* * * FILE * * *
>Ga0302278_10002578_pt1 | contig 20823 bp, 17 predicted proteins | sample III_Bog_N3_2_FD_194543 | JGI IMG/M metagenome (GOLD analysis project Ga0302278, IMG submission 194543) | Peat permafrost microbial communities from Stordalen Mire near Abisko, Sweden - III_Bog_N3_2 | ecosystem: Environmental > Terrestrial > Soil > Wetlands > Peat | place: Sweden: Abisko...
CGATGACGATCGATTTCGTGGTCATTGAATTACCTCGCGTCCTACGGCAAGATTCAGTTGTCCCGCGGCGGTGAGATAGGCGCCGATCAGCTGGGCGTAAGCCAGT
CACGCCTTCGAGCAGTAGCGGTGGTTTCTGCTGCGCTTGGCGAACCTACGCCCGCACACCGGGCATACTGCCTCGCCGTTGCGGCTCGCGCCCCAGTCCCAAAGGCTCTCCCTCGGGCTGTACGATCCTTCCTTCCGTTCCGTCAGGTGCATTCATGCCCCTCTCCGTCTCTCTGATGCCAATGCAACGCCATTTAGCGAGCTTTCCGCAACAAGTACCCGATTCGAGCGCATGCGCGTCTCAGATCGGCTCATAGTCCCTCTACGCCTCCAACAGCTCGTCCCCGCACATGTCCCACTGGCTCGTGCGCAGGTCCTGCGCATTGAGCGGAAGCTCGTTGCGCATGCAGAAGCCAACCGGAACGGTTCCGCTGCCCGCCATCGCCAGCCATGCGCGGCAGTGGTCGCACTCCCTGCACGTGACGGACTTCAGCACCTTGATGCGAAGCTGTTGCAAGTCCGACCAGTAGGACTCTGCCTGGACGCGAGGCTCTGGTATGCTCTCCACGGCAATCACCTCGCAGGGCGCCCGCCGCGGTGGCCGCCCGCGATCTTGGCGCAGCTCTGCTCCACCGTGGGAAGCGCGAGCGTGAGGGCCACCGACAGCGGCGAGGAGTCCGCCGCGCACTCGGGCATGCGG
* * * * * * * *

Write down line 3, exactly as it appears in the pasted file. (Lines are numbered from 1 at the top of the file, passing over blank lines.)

CACGCCTTCGAGCAGTAGCGGTGGTTTCTGCTGCGCTTGGCGAACCTACGCCCGCACACCGGGCATACTGCCTCGCCGTTGCGGCTCGCGCCCCAGTCCCAAAGGCTCTCCCTCGGGCTGTACGATCCTTCCTTCCGTTCCGTCAGGTGCATTCATGCCCCTCTCCGTCTCTCTGATGCCAATGCAACGCCATTTAGCGAGCTTTCCGCAACAAGTACCCGATTCGAGCGCATGCGCGTCTCAGATCGGCTCATAGTCCCTCTACGCCTCCAACAGCTCGTCCCCGCACATGTCCCACTGGCTCGTGCGCAGGTCCTGCGCATTGAGCGGAAGCTCGTTGCGCATGCAGAAGCCAACCGGAACGGTTCCGCTGCCCGCCATCGCCAGCCATGCGCGGCAGTGGTCGCACTCCCTGCACGTGACGGACTTCAGCACCTTGATGCGAAGCTGTTGCAAGTCCGACCAGTAGGACTCTGCCTGGACGCGAGGCTCTGGTATGCTCTCCACGGCAATCACCTCGCAGGGCGCCCGCCGCGGTGGCCGCCCGCGATCTTGGCGCAGCTCTGCTCCACCGTGGGAAGCGCGAGCGTGAGGGCCACCGACAGCGGCGAGGAGTCCGCCGCGCACTCGGGCATGCGG